More than 2,000 Jewish athletes from 42 countries and thousands of spectators gathered at a stadium in the Hungarian capital for the opening of the 15th European Maccabi Games.
This year’s games, which takes place at several venues, includes 20 categories, including swimming, chess, fencing, football and boxing. It was the first time since the first European Maccabi Games in 1929 in Prague that Central Europe hosted the event.
The United States was not far behind with about 150 athletes, followed by France, South Africa and Germany. Among the smaller delegations, with fewer than 10 athletes, was that of North Macedonia, where the Nazis killed more than 98 percent of the Jewish community – their highest death rate anywhere. Andorra, a tiny principality bordering on Spain, sent two athletes, as did Poland.
Some of the athletes marched in the stadium with their children riding on their shoulders. The French delegation’s enthusiastic entrance featured athletes riding on the shoulders of other athletes. And the Dutch delegation, wearing the national color orange, had its own drummer.
The opening ceremony was attended by Hungarian President Janos Ader, Israel’s Immigrant Absorption Minister Yoav Galant and World Jewish Congress President Ronald Lauder.
András Heisler, President of MAZSIHISZ, the country’s EJC affiliate addressed the ceremony, expressing his hope that the Games will deliver the Hungarian Jewish community’s pride and greatness into the world.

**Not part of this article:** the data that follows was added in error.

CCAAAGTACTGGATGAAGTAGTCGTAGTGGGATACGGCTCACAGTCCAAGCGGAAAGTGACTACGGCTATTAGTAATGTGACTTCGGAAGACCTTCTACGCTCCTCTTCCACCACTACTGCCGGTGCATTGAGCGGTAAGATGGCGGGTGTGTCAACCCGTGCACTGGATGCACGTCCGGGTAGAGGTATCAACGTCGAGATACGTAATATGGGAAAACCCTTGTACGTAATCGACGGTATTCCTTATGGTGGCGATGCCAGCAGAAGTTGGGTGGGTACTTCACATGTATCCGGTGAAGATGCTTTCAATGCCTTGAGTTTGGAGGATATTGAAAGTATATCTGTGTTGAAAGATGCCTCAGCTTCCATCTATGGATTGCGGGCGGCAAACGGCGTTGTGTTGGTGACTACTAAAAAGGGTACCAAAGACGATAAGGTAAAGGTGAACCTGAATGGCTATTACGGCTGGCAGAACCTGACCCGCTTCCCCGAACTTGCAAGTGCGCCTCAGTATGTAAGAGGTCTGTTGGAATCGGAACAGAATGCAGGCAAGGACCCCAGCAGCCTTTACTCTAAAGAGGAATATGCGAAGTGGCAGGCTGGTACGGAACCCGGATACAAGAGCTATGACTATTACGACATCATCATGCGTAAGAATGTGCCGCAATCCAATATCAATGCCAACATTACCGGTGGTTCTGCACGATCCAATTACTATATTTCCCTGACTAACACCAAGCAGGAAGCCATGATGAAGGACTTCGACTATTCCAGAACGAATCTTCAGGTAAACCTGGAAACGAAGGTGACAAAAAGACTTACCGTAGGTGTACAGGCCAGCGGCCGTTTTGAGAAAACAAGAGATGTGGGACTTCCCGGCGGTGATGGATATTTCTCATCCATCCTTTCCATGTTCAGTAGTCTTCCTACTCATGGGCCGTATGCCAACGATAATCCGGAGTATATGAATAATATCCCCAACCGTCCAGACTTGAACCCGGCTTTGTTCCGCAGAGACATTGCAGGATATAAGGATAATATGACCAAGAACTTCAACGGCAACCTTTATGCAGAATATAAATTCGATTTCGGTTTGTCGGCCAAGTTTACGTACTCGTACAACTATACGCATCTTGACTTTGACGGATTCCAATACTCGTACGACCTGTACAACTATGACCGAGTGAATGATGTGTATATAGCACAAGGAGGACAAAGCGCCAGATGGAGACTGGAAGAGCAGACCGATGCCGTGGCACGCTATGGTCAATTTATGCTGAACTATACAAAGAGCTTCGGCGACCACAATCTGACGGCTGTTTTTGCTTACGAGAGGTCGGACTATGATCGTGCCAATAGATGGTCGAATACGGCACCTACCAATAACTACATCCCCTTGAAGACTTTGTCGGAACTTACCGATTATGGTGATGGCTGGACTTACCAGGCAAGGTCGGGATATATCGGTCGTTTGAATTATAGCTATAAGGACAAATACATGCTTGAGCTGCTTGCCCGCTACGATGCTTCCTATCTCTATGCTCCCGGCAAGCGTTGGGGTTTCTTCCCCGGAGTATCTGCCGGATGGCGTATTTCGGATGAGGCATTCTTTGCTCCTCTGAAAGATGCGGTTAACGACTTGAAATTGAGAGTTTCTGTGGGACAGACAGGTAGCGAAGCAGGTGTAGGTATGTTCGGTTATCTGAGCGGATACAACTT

Following the raising of the Hungarian flag and the singing of the Hungarian anthem, the crowd joined in the singing of Hatikva.
After the delegations’ entrance, the games’ ceremonial flame was lit by one of the world’s best chess players, Judit Polgar. A Hungarian descendant of Holocaust survivors, Polgar, a 43-year-old mother of two, became a grandmaster at the age of 15, at the time the youngest to attain the title, beating the record of former world champion Bobby Fischer.
“What’s special about Maccabi games is that participation is important here, not just winning,” Polgar, who has participated in several European Maccabi Games in the past, wrote in a statement ahead of the opening.
Addressing both the devastating effect of the Holocaust on Hungarian Jewry and the fact that Hungary’s first Olympic champion, swimmer Alfred Hajos, was Jewish, Polgar added: “The games represent the past, the present and the future.”
Agnes Keleti, a 98-year-old Hungary-born Israeli gymnast who has won 10 Olympic medals including five gold medals, also attended the ceremony.
During the event, a rabbi recited the Yizkor mourning prayer, mentioning Jewish athletes who were murdered in the Holocaust, among other victims.